Think Tanks Are Nonpartisan? Think Again
Once seen as non-ideological “universities without students,” the American think tank has, in many cases, become a partisan stalking horse that devalues the sector’s scholarship.
One of the strangest institutions in Washington — and perhaps the hardest to comprehend from the outside — is the think tank, that quasi-academic, sort-of-political organization that offers, as its primary output, ideas. Universally, think tanks claim to be nonpartisan, and as tax-exempt nonprofits, this is a basic requirement in the tax code. But most people in Washington know the ideological leanings of think tanks that may obscure this fact in their titles: There’s the Cato Institute (libertarian), the Heritage Foundation (conservative), the Brookings Institution (moderate liberal) and the Center for American Progress (progressive).
And that’s just four of the 400 think tanks that have grown up in town, by Tevi Troy’s count. Troy is a think tank scholar himself, from the Hudson Institute (“a nonpartisan, independent policy research organization dedicated to innovative research and analysis that promotes global security, prosperity, and freedom”). In a thoughtful new article in the journal National Affairs, he argues that think tanks have proliferated to the point of devaluing the research and ideas that come out of them. Most damning, he suggests that these institutions — once thought of as “universities without students” — have become political, stripping them of the power to float new ideas that politicians would never put forward.
Outside of Washington, Troy’s criticism resonates for a reason that may disturb academic researchers: it is the work of think tanks, and not cloistered scholars at traditional universities, that really influences Washington policy. In his article, Troy unearths a telling 1988 quote from Ronald Reagan: “Today the most important American scholarship comes out of our think thanks,” the president said, pointing to one in particular, the American Enterprise Institute.
From the creation of AEI in 1938 (originally the American Enterprise Association), Troy traces a dizzying think tank “arms race.” Like some of the earliest think tanks, including Brookings (1916), the Hoover Institute (1919) and the RAND Corporation (1946), AEI was long in the business of informing but not advocating. The conservative Heritage Foundation was born in the early ’70s as a direct response to AEI’s hands-off approach. Heritage became extremely effective at not just pondering ideas but also pushing them, particularly in an era when conservative public intellectuals didn’t feel welcome in academia.
Liberals, startled by the effectiveness of Heritage, created their own counterpoint at the end of the Reagan era, the Progressive Policy Institute, which powered many of the ideas that came out of the Clinton administration. Conservatives in exile from the federal government in this era created yet more think tanks, just as liberals did again during the George W. Bush years with the Center for American Progress. Troy refers to many of these think tanks as “governments in waiting.”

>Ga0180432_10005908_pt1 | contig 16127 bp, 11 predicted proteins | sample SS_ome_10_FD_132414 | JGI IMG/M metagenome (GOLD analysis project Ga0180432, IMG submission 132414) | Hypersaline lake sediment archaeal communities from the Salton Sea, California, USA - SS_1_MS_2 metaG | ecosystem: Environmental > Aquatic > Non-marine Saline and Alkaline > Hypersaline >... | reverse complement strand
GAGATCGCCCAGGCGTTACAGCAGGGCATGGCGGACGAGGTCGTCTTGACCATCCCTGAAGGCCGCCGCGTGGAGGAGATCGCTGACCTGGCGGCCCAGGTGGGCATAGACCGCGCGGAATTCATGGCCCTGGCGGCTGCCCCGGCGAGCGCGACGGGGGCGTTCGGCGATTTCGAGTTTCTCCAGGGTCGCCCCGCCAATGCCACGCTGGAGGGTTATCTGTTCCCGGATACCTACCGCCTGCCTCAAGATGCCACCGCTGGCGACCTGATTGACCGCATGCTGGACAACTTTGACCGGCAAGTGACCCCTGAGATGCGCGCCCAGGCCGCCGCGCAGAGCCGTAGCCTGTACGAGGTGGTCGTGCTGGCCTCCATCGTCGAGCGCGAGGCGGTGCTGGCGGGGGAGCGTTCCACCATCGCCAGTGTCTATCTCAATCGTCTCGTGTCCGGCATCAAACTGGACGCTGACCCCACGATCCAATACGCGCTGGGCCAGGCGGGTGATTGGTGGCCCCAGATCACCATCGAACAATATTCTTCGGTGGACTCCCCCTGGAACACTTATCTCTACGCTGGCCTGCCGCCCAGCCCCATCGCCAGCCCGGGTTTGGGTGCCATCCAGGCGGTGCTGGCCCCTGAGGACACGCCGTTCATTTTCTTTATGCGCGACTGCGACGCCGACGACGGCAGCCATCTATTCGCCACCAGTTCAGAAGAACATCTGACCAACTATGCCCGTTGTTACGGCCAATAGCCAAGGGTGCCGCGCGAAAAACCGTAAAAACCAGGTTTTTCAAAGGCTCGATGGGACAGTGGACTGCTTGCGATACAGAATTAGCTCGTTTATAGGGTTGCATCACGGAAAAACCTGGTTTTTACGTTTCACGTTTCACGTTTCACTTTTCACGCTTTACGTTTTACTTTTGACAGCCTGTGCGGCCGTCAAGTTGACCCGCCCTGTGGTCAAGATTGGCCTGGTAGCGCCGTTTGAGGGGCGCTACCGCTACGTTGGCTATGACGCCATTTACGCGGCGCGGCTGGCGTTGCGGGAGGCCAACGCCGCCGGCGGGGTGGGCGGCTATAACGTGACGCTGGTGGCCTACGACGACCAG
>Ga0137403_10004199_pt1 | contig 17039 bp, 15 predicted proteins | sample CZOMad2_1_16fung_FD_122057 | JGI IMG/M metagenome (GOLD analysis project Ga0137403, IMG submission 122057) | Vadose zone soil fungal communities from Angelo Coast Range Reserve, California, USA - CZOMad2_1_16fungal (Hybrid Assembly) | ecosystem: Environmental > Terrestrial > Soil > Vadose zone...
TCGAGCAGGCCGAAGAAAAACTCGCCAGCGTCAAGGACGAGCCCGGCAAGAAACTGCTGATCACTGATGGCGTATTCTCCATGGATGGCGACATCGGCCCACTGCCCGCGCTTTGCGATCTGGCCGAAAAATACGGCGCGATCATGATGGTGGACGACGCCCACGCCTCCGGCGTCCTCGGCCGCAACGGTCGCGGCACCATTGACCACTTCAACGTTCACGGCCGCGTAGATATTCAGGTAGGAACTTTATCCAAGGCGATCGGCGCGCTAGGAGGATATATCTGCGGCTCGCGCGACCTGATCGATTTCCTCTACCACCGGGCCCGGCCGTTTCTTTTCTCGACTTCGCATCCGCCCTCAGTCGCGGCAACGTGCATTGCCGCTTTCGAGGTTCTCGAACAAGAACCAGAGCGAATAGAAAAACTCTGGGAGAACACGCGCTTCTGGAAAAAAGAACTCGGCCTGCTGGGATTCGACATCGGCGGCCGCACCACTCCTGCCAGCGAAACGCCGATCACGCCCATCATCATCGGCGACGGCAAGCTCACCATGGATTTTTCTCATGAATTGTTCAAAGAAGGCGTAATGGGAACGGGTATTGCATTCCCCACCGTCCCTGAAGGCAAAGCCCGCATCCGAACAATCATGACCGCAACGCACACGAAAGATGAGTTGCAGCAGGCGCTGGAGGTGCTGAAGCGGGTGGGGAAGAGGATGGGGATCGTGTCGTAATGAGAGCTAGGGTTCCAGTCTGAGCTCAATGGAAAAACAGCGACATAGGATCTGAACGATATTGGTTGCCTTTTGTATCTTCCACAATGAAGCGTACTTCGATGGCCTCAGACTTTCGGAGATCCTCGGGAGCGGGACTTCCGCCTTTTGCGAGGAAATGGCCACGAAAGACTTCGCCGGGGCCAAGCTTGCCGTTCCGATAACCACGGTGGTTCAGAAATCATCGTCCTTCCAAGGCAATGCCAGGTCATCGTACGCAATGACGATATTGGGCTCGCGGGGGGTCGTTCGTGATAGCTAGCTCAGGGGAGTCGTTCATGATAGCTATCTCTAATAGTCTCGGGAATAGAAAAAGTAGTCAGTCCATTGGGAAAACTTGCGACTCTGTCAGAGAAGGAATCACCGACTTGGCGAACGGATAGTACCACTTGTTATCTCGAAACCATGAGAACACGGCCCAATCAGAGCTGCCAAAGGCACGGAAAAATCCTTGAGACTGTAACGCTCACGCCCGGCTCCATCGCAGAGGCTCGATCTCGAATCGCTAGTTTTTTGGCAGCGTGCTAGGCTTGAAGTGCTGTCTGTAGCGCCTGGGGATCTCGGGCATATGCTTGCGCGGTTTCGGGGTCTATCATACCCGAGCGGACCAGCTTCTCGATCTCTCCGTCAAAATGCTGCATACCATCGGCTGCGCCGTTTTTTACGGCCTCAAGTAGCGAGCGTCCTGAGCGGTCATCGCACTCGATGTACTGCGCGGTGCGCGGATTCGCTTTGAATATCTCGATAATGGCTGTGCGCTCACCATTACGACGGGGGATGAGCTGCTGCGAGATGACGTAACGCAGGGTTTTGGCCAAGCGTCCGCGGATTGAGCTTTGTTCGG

“Lose an election,” he quips, “gain a think tank.”
This evolution implies that the actual parties and the “nonpartisan” think tanks have been moving closer and closer together.
“You see this back-and-forth,” Troy said Thursday, speaking at a Hudson Institute-hosted discussion of the article. “And this back-and-forth raises two concerns in my mind: one is that there is sort of an original sin in their conception. They are founded as explicitly political organizations. And, if so, they will have a political lens with which they view things, and that will color what they do.”
In his article, Troy spends less time dwelling on the implications of this trend for actual research, the ways in which ideology can color the data output of these think tanks on everything from counting green jobs to measuring climate change. He seems more interested in the impact on intellectual innovation.
“The other [concern] is the devaluation of the think thank,” he went on. “Just as the Weimar machine printed more and more currency to get out of their economic problems, if you have more and more think tanks, and some of them are seen as political, that may devalue the work of the less political ones.”
Those 400 think tanks are just the ones located in Washington. Nationally, Troy puts the number at 1,800, up from about 45 after World War II. He collects some interesting statistics about the composition of scholars on staff in the era of the ever-expanding think thank. Among a representative sample of institutions founded before 1960, he says 53 percent of the current scholars hold doctorates. That number drops to 23 percent for think tanks founded between 1960 and 1980, and 13 percent to those founded in the last three decades.
He singles out the Center for American Progress as an example of the new breed, describing its purpose as “not to generate new ideas so much as to defend Democratic political positions and promote Democratic policies.” In a world where think tanks may be becoming too political, he argues, such organizations are doing more to amplify ideas already on the table than to develop needed new ones. As a particularly troublesome sign of this blurring mission, he points to 501(c)(3) think tanks like American Progress that have created overt 501(c)(4) political advocacy arms.
To his credit, Troy hosted American Progress President Neera Tanden on Thursday to challenge his premises. And she insisted her organization has an “ideology,” a distinctly different thing from “partisanship.” Those two terms, though, have become increasingly synonymous in modern politics. It’s nearly impossible now to find in Washington a conservative Democratic or a liberal Republican. What if, soon, all of the researchers in town are tainted by those labels, too?